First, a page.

Wrong. The people running the DoH and everybody who can gain control over them, either legally or illegally, can still alter and manipulate the addresses returned. In fact, this has become easier. Instead of having to manipulate thousands of DNS servers all over the world, only a few servers have to be manipulated to target millions of people. That this is reality, has already been proven. The companies promoting the use of DoH are not only the companies running the DoH services, but they are also the same companies that have already proven themselves to be okay with manipulating what you can and cannot find online. They have already shown to actively influence political outcomes, to censor individual people and certain groups, and to target people of certain faith, race, demographic and beliefs, in order to change their behavior. This goes well beyond the scope of the YouTube, Facebook, and Instagram algorithm. By using DoH we’re directly giving them control over what we can and can’t find, visit and use.
Also, your ISP and that fast food restaurant, can still see what websites you visit and what services you use. You connect though their network to those websites and services. They see your traffic and thus nothing much has changed. It only became slightly more complicated. They have to translate the addresses back into names. True: some data is lost, especially with shared hosting, but those are only the minority. And some, if not most of data lost can still be obtained through other means.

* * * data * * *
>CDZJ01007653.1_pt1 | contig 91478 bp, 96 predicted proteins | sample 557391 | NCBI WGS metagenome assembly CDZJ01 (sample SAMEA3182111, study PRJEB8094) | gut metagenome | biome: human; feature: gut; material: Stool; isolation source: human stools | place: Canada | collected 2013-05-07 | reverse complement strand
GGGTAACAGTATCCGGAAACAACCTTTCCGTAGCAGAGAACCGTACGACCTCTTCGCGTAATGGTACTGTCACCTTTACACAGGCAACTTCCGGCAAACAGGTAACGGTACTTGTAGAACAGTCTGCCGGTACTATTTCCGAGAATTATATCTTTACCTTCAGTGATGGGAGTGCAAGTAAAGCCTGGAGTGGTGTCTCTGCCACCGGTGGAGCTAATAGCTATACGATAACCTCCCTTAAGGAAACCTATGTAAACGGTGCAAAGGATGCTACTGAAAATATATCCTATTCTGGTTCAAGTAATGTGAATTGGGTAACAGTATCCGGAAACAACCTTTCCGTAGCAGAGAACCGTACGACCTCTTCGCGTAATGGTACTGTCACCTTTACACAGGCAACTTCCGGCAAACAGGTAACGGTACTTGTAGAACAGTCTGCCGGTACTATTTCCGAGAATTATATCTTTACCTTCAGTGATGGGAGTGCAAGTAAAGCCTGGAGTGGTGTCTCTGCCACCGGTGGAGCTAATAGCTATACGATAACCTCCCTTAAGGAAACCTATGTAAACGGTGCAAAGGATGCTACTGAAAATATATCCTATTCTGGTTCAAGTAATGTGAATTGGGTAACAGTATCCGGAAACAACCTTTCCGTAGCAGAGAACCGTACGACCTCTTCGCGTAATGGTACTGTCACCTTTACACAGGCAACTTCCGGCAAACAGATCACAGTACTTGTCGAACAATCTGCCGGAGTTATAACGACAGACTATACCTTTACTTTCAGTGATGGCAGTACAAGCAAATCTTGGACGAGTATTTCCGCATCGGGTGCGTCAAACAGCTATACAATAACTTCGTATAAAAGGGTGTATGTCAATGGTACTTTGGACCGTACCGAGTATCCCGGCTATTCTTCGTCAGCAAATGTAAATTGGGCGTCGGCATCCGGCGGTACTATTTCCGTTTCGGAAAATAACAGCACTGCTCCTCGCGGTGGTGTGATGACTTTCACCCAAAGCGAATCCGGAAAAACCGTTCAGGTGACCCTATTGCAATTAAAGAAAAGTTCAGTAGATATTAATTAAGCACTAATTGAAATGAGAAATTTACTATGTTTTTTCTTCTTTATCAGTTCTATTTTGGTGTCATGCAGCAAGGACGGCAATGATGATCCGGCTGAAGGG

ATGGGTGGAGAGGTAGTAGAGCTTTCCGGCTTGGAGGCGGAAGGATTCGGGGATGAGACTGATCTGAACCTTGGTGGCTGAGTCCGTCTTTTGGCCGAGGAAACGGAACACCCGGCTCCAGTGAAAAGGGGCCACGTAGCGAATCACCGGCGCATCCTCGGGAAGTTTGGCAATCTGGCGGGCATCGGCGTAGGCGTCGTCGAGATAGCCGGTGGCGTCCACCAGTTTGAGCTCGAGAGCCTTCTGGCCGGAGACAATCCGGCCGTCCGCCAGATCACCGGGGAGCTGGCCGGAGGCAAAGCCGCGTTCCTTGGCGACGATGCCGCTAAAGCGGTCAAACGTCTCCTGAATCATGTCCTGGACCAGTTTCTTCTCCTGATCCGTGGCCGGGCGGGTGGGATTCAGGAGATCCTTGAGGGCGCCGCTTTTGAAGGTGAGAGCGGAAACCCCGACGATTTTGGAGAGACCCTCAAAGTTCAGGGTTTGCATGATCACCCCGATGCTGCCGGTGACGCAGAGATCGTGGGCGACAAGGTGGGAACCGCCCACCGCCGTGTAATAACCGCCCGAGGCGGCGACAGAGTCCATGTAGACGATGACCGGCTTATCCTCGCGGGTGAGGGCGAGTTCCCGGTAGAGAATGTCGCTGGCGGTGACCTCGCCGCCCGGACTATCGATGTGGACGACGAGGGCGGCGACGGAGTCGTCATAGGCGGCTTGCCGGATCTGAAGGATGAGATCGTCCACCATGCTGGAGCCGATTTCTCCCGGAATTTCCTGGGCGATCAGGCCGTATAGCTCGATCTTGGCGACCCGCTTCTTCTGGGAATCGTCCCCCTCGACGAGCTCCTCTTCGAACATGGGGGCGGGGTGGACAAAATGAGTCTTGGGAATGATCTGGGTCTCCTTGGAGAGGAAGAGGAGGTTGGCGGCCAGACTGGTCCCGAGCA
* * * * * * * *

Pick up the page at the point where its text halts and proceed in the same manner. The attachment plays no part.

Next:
In fact, your privacy got worse. Instead of many places and parties seeing some of your data, your data is now centralized directly to the big data mining companies. Yes, the companies promoting the use of DoH, are the big data collection parties. The companies who are already profiling you, are receiving tons more about everybody who uses DoH.
But there’s even yet another side to this story. Altering and manipulating the addresses returned by DNS is not by definition a bad thing. It can be used for malicious purposes, but it can also be used for good. It can be used to block malware, it can be used to protect your privacy, it can be used to block ads, and block improper content. Products such as PiHole, PFSense, Untangle and Cisco Miraki use DNS alteration to protect individuals, enterprises, and systems from malware and privacy invasion. Using DoH renders these protections ineffective. You’re once again vulnerable to malware, you’re once again tracked and your data is once again leaked without anybody able to stop or prevent this from happening.